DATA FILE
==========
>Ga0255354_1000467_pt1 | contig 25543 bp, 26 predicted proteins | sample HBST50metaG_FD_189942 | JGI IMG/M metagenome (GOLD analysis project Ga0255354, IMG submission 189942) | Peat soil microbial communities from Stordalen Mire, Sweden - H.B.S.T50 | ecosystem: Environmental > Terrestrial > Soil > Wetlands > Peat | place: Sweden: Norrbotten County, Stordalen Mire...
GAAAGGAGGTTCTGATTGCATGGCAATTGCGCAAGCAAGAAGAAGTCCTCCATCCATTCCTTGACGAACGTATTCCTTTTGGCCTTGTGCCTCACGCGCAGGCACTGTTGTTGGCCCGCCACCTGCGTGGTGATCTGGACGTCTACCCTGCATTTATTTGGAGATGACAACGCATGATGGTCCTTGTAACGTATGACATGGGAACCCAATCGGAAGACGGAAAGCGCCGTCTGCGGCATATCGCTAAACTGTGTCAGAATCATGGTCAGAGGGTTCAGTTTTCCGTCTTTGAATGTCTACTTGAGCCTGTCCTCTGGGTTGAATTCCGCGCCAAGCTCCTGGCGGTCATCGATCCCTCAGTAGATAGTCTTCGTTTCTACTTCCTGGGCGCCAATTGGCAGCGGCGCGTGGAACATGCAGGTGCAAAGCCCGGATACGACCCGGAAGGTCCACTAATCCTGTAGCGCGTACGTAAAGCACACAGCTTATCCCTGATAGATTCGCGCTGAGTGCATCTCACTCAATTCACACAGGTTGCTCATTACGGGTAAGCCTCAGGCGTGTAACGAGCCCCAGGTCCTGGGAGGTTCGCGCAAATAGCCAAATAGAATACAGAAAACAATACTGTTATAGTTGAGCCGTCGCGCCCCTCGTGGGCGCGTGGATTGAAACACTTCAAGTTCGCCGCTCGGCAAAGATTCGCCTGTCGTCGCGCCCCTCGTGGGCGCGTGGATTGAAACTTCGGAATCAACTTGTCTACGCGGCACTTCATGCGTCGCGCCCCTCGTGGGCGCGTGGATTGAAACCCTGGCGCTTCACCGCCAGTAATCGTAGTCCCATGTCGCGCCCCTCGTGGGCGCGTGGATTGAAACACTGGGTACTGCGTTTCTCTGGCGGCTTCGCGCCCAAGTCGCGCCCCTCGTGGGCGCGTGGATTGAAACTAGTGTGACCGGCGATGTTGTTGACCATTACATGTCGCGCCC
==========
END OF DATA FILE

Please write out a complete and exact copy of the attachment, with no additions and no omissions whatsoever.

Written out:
>Ga0255354_1000467_pt1 | contig 25543 bp, 26 predicted proteins | sample HBST50metaG_FD_189942 | JGI IMG/M metagenome (GOLD analysis project Ga0255354, IMG submission 189942) | Peat soil microbial communities from Stordalen Mire, Sweden - H.B.S.T50 | ecosystem: Environmental > Terrestrial > Soil > Wetlands > Peat | place: Sweden: Norrbotten County, Stordalen Mire...
GAAAGGAGGTTCTGATTGCATGGCAATTGCGCAAGCAAGAAGAAGTCCTCCATCCATTCCTTGACGAACGTATTCCTTTTGGCCTTGTGCCTCACGCGCAGGCACTGTTGTTGGCCCGCCACCTGCGTGGTGATCTGGACGTCTACCCTGCATTTATTTGGAGATGACAACGCATGATGGTCCTTGTAACGTATGACATGGGAACCCAATCGGAAGACGGAAAGCGCCGTCTGCGGCATATCGCTAAACTGTGTCAGAATCATGGTCAGAGGGTTCAGTTTTCCGTCTTTGAATGTCTACTTGAGCCTGTCCTCTGGGTTGAATTCCGCGCCAAGCTCCTGGCGGTCATCGATCCCTCAGTAGATAGTCTTCGTTTCTACTTCCTGGGCGCCAATTGGCAGCGGCGCGTGGAACATGCAGGTGCAAAGCCCGGATACGACCCGGAAGGTCCACTAATCCTGTAGCGCGTACGTAAAGCACACAGCTTATCCCTGATAGATTCGCGCTGAGTGCATCTCACTCAATTCACACAGGTTGCTCATTACGGGTAAGCCTCAGGCGTGTAACGAGCCCCAGGTCCTGGGAGGTTCGCGCAAATAGCCAAATAGAATACAGAAAACAATACTGTTATAGTTGAGCCGTCGCGCCCCTCGTGGGCGCGTGGATTGAAACACTTCAAGTTCGCCGCTCGGCAAAGATTCGCCTGTCGTCGCGCCCCTCGTGGGCGCGTGGATTGAAACTTCGGAATCAACTTGTCTACGCGGCACTTCATGCGTCGCGCCCCTCGTGGGCGCGTGGATTGAAACCCTGGCGCTTCACCGCCAGTAATCGTAGTCCCATGTCGCGCCCCTCGTGGGCGCGTGGATTGAAACACTGGGTACTGCGTTTCTCTGGCGGCTTCGCGCCCAAGTCGCGCCCCTCGTGGGCGCGTGGATTGAAACTAGTGTGACCGGCGATGTTGTTGACCATTACATGTCGCGCCC